Hannahville Indian Community receives e-cigarette project support

HANNAHVILLE, Mich. (WLUC) - The Superior Health Foundation has granted funding, $11,518, to the Inter-Tribal Council of Michigan to support the Anishinaabe E-cigarette and JUUL Health Education Project in the Hannahville Indian Community.

According to the Centers for Disease Control and Prevention, the use of e-cigarettes is unsafe for kids, teens and young adults. Ninety- nine percent of e-cigarettes contain nicotine which is highly addictive and can harm brain development.

The Centers for Disease Control and Prevention further reports that JUUL is a brand of e-cigarettes that is shaped like a USB flash drive. Like other e-cigarettes, JUUL is a battery powered device that heats a nicotine containing liquid to produce an aerosol that is inhaled. News outlets and social media sites report widespread use of JUUL by students in schools, including classrooms and bathrooms. About two-thirds of JUUL users aged 15 to 24 do not know that JUUL contains nicotine.

Severe lung injury and death have recently been associated with e-cigarettes, such as JUUL. The Centers for Disease Control and Prevention reports that as of October 29, 2019, 1,888 cases of e-cigarette, or vaping, product use associated lung injury have been reported from 49 states and thirty-seven deaths in 24 states including Michigan have been reported.

Kelly Hansen, Health Educator and Certified Tobacco Treatment Specialist for the Hannahville Indian Community states, “Young children are at serious risk of ill health effects related to vaping, specifically JUUL products. Currently, there is a lack of education or any interventions to address the growing use of Electronic Nicotine Delivery products, such as electronic cigarettes (e-cigarettes) among young children. The Anishinaabe E-cigarette and JUUL Health Education Project will address this serious health issue by implementing the Catch my Breath curriculum.”

According to its developers, the Catch My Breath, curriculum aims to inform and educate teachers, parents, and health professionals in the school and after-school setting to equip students with answers about e-cigarettes to make informed decisions.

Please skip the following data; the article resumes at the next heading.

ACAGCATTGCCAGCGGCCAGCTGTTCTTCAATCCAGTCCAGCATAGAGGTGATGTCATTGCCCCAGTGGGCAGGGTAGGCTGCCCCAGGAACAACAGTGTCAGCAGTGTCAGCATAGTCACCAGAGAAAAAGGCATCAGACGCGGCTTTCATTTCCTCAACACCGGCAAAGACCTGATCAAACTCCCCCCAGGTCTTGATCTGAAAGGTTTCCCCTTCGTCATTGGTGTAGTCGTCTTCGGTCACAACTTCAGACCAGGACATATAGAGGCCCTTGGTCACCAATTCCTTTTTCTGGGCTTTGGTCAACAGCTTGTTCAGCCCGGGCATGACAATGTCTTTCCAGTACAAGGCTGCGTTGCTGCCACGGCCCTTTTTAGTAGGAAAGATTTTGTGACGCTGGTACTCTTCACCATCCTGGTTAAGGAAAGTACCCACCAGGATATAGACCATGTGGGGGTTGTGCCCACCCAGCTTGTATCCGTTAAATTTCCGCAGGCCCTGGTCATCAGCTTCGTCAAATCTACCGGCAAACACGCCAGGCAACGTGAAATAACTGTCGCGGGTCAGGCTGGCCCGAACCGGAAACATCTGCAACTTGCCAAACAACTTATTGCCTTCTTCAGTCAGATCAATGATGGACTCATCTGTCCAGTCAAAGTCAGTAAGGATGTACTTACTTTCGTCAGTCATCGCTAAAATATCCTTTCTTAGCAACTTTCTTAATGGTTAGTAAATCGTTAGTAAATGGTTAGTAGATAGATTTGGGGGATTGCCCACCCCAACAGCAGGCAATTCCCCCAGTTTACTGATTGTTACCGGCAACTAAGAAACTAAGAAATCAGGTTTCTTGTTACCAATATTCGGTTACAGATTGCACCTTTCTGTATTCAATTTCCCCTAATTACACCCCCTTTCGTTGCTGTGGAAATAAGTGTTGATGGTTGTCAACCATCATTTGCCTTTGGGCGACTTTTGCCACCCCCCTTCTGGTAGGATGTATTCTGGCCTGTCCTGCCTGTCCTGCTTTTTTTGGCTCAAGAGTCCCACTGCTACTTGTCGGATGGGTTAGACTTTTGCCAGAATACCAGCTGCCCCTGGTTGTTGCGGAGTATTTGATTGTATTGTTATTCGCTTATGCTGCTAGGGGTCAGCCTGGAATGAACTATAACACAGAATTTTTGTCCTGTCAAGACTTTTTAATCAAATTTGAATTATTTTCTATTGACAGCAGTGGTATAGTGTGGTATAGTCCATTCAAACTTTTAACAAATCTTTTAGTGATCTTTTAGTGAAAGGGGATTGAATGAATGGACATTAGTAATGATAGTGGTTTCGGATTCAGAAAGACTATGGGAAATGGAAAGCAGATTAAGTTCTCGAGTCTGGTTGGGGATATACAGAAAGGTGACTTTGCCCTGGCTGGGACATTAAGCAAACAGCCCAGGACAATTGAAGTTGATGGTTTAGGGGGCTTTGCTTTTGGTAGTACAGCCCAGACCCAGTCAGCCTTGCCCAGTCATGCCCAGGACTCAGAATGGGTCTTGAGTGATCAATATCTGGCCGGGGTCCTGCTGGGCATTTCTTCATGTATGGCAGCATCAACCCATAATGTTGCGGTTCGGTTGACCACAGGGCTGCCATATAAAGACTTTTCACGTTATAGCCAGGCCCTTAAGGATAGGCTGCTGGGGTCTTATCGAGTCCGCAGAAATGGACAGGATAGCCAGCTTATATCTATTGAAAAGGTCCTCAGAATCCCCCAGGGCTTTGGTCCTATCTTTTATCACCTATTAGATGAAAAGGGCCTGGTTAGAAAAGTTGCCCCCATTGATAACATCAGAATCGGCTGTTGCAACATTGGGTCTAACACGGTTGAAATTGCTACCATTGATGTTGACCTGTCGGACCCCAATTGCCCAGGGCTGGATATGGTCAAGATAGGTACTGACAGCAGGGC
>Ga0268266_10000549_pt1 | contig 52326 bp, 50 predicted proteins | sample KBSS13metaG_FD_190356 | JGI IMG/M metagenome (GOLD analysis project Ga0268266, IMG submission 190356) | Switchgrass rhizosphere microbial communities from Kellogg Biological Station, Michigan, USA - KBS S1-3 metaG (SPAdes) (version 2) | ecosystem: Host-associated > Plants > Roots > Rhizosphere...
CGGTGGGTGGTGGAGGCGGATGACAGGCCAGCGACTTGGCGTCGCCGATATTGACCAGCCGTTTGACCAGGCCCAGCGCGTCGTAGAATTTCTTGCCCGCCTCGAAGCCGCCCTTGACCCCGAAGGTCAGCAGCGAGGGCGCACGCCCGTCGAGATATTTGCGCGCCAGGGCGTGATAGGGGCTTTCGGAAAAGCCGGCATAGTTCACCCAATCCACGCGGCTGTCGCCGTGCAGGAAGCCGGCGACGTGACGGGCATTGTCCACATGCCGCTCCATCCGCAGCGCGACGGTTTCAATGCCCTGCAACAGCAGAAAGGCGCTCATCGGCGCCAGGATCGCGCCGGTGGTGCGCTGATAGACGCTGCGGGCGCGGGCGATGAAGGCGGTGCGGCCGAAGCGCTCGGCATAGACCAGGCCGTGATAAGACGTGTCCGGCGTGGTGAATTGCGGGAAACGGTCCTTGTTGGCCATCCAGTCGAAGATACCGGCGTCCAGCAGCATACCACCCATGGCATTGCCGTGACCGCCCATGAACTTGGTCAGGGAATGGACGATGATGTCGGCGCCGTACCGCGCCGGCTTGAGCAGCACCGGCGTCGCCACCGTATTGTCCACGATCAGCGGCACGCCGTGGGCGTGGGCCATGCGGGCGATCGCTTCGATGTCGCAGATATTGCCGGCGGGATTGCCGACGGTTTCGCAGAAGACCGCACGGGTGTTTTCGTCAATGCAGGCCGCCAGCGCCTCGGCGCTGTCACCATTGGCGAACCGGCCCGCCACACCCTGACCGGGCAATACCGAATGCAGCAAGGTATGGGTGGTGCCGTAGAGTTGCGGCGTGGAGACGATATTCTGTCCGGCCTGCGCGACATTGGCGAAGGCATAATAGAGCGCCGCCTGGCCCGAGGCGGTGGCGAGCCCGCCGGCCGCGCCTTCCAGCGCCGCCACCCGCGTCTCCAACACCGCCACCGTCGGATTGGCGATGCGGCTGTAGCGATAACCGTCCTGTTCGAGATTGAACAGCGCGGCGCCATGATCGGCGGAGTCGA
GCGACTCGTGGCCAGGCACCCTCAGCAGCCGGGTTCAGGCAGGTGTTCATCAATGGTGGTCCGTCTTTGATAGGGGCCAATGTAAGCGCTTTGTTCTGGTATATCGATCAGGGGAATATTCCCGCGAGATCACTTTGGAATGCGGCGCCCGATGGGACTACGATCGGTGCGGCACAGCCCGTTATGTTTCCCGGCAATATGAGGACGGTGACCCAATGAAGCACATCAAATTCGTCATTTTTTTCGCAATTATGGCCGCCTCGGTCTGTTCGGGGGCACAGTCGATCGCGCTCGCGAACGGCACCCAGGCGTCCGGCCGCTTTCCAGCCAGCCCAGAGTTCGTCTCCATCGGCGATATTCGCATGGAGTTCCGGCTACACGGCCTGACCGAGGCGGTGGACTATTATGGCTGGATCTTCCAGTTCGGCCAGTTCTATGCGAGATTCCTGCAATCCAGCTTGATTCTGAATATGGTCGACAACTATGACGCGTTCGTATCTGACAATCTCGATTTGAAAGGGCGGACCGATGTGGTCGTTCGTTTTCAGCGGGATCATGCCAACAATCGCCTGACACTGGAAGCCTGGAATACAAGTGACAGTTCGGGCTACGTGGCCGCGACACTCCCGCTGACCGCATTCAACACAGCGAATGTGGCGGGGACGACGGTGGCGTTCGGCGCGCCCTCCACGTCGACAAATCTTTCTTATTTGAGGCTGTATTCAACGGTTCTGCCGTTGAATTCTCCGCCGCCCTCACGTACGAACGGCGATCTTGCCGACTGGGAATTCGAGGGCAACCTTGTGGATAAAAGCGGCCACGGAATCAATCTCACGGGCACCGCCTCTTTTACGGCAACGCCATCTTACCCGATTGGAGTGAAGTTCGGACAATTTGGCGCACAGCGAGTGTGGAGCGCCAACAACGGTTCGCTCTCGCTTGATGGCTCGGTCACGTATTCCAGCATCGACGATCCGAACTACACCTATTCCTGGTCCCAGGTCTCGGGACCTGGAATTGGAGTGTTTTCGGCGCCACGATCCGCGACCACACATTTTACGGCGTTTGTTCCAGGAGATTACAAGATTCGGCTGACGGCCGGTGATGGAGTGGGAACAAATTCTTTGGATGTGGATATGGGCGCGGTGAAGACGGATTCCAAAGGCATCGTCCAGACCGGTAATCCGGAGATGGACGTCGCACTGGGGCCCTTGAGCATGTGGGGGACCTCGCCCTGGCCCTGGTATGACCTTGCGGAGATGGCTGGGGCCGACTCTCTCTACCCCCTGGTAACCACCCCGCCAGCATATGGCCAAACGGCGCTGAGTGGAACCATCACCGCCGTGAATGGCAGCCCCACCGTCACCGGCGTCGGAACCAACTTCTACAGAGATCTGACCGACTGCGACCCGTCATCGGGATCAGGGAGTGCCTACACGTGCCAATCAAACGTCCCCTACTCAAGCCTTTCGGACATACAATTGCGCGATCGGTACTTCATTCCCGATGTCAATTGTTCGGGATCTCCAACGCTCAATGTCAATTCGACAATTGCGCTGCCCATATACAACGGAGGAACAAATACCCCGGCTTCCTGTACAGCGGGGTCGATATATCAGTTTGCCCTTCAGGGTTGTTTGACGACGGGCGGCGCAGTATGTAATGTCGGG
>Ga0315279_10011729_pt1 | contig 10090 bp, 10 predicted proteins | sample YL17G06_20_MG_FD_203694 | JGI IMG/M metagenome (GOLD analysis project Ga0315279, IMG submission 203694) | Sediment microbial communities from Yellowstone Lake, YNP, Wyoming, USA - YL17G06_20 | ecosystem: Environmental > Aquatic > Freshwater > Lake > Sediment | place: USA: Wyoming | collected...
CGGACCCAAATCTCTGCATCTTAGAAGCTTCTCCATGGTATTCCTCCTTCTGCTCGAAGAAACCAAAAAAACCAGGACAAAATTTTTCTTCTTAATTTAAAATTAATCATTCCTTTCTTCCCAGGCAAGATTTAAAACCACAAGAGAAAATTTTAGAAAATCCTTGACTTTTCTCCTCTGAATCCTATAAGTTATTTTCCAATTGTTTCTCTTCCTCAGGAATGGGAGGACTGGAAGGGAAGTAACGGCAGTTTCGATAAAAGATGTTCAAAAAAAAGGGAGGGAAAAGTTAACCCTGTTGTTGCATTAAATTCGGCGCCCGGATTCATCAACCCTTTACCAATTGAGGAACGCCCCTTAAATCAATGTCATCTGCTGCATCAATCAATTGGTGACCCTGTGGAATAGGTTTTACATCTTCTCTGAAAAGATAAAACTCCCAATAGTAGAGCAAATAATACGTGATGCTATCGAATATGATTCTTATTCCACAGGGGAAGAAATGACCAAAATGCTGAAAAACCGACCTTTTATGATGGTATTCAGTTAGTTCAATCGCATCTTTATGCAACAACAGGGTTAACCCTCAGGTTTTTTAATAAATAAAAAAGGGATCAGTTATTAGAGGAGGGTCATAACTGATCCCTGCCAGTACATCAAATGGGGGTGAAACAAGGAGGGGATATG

Noel Pingatore, Director of the Health Education and Chronic Disease Department at the Inter-Tribal Council of Michigan states, “We were eager to help the Hannahville Indian Community when they shared the need to address e-cigarettes and vaping among youth in their community, so we worked with Hannahville to submit our proposal to the Superior Health Foundation.”

The Inter-Tribal Council of Michigan is a consortium of all twelve federally recognized tribes in Michigan whose mission includes to advocate for member tribes in the development of programs and policies which will improve the economy, education, and quality of life for Michigan’s Native Americans.

Pingatore adds, “We are grateful to the Superior Health Foundation for their support of this much needed project, here in Michigan’s rural Upper Peninsula.”

For more information on e-cigarettes and vaping, visit https://www.cdc.gov/tobacco/basic_information/e-cigarettes/Quick-Facts-on-the-Risks-of-E-cigarettes-for-Kids-Teens-and-Young-Adults.html.

The Inter-Tribal Council of Michigan, Inc. is a 501(C)3 non-profit corporation duly organized under a state charter filed April 16, 1968. The agency represents all twelve federally recognized tribes in Michigan. The agency is divided into several different divisions, including: Headstart; Early Headstart; health services; behavioral health; environmental services; child, family, and education services; and administration. The agency employs approximately 160 employees. 35 of these employees are based in the agency’s central office in Sault Ste. Marie, while member tribes have offices and staff on site. Visit http://www.itcmi.org/ to learn more about the agency.